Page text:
Fans of “The Fresh Prince of Bel-Air” may describe Karyn Parsons’s version of Hilary as the bougie, air-headed big sister who loved to name drop her celebrity friends and spend her parents’ money. But Jones’s portrayal of the definitive character completely transforms her as a strong-willed, independent young woman who’s carving her own path as a successful cooking influencer. While Jones aims to pay homage to Parsons’s role, she also lends parts of her own personality to make the character a new and improved version that reflects the times.
“Some of the elements that I brought from myself is the tenacity that I feel like I’ve had being in the industry since I was a kid,” Jones says of her role. “Hilary is forging her own path in the midst of her parents who do not get it at all. I mean, society’s telling her she has to be this way or that way in order to run up a check. [Hilary] has a lot of character moments where she’s trying to decide if the bag is worth her authenticity. So she gets herself into some interesting situations, but I feel like I bring that determination that Hilary in ‘Bel-Air’ has. And she’s determined to make her life and her dreams a reality, regardless of the opposition and there’s plenty of it for sure.”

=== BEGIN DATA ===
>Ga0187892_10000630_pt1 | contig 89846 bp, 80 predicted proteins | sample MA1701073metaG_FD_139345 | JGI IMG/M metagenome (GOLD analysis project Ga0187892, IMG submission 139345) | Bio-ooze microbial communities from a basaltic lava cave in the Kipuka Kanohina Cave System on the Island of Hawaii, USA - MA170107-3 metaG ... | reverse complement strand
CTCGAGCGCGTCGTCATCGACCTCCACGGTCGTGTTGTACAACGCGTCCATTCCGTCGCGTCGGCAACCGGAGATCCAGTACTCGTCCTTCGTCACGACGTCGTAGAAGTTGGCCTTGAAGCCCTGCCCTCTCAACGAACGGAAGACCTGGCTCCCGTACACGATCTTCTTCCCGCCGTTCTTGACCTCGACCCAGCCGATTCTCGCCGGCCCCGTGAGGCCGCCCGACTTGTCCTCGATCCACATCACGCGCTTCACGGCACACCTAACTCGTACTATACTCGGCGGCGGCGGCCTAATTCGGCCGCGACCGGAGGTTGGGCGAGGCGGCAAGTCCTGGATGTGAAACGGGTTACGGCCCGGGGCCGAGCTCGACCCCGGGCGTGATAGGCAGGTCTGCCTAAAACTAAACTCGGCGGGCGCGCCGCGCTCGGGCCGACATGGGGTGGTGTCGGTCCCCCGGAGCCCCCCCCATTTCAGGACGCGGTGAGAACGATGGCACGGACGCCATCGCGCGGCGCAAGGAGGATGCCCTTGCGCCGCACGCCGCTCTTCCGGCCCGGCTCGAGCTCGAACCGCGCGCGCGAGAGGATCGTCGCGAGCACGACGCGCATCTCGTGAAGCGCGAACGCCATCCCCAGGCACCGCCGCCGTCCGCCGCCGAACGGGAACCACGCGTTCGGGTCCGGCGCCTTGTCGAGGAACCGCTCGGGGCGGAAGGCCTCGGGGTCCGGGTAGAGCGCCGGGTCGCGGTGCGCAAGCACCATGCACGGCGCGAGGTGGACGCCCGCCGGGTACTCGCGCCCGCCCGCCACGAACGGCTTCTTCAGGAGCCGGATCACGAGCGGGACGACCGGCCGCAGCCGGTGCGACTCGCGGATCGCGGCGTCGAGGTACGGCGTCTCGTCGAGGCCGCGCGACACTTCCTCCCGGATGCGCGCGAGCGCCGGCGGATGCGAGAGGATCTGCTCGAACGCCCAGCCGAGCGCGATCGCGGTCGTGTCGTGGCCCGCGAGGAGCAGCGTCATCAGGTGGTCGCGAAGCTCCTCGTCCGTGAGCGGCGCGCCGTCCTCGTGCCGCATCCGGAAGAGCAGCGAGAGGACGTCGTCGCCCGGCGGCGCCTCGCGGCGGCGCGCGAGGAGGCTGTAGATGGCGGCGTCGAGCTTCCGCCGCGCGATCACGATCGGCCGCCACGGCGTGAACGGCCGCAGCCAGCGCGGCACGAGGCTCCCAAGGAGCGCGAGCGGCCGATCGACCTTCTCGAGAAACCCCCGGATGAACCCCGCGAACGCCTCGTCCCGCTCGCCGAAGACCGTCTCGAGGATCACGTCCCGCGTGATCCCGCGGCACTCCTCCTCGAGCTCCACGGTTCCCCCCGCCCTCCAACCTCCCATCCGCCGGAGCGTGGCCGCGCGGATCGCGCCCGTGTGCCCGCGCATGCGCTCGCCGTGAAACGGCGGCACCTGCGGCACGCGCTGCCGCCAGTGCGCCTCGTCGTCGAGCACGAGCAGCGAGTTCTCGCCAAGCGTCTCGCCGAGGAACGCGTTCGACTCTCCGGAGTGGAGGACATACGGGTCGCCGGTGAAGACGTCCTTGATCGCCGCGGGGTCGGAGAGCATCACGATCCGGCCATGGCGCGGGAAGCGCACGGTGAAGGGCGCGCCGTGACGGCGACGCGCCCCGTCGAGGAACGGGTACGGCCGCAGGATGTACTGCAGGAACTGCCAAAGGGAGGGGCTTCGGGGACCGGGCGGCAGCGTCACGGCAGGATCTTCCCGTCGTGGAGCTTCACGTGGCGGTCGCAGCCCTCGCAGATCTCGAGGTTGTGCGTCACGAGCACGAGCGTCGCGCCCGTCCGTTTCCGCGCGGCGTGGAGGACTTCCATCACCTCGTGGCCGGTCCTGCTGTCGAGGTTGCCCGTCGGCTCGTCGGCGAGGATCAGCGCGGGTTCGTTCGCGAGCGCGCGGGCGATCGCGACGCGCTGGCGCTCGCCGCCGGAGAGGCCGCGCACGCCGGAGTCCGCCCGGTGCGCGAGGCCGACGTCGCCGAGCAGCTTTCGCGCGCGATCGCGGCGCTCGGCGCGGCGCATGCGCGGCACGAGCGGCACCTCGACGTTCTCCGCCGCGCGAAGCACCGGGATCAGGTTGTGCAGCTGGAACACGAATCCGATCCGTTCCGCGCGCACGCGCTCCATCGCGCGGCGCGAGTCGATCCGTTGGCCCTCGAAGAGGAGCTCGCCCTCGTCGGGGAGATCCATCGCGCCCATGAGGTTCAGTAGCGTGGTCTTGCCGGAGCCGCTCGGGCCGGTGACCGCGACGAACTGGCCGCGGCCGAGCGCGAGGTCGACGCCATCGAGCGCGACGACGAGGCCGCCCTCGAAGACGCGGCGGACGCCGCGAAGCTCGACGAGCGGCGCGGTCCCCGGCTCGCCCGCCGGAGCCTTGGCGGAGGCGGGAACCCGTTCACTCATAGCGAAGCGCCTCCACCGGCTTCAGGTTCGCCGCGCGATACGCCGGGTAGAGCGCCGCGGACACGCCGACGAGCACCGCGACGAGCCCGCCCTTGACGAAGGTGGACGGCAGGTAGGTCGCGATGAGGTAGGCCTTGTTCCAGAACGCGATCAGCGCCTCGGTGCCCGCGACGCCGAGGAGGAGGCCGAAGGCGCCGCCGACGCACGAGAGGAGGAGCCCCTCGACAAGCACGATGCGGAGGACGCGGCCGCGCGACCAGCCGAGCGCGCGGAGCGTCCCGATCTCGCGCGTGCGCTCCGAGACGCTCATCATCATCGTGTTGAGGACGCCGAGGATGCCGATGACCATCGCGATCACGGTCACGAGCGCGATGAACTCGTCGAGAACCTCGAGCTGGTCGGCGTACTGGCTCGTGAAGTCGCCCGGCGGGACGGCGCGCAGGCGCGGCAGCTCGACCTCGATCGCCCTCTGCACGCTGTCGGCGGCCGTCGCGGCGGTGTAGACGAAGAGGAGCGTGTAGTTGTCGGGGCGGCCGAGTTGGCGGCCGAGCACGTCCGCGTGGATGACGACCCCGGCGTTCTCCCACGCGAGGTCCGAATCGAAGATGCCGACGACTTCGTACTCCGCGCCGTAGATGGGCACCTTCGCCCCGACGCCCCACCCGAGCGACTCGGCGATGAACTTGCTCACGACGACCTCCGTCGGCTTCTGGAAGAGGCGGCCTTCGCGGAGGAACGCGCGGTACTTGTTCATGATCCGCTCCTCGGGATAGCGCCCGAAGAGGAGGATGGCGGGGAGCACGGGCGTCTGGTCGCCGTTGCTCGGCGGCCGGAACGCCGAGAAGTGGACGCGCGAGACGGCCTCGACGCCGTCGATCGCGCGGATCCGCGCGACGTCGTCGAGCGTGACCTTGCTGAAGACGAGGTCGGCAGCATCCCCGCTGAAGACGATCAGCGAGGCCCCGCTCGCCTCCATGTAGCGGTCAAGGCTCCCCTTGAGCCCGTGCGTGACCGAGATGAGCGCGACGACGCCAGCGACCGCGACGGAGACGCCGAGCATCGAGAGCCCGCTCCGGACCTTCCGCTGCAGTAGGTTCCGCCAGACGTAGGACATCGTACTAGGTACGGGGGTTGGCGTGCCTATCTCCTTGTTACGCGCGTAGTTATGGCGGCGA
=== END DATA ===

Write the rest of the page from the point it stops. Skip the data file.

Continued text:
“I feel like you’ll be able to tell that he was definitely a part of the show.”
Of course, Jones assures us that her version of Hilary still keeps her keen sense of style. “The most iconic original piece of Hilary was the fits – the wardrobe, the looks, and the looks come to kill,” she says. “They’re so iconic and I’m so excited for everybody to see dark-skinned beauty being portrayed in this way . . . fashion was something that was really important for the original Hilary and for the modern day ‘Bel-Air’ Hilary, too.”
These new elements of Hilary’s persona are sure to win over the hearts of some skeptical viewers, who may still have doubts that the reboot series will deliver. But for those individuals, Jones says “Bel-Air” will still have traces of the original’s flair – including its many Philly references, thanks to Will Smith’s involvement. “I don’t want to give anything away, but yes, I feel like you’ll be able to tell that he was definitely a part of the show,” Jones says, “And that his amazing work that he did with ‘Fresh Prince’ is living on through the show, very authentically and very smoothly.”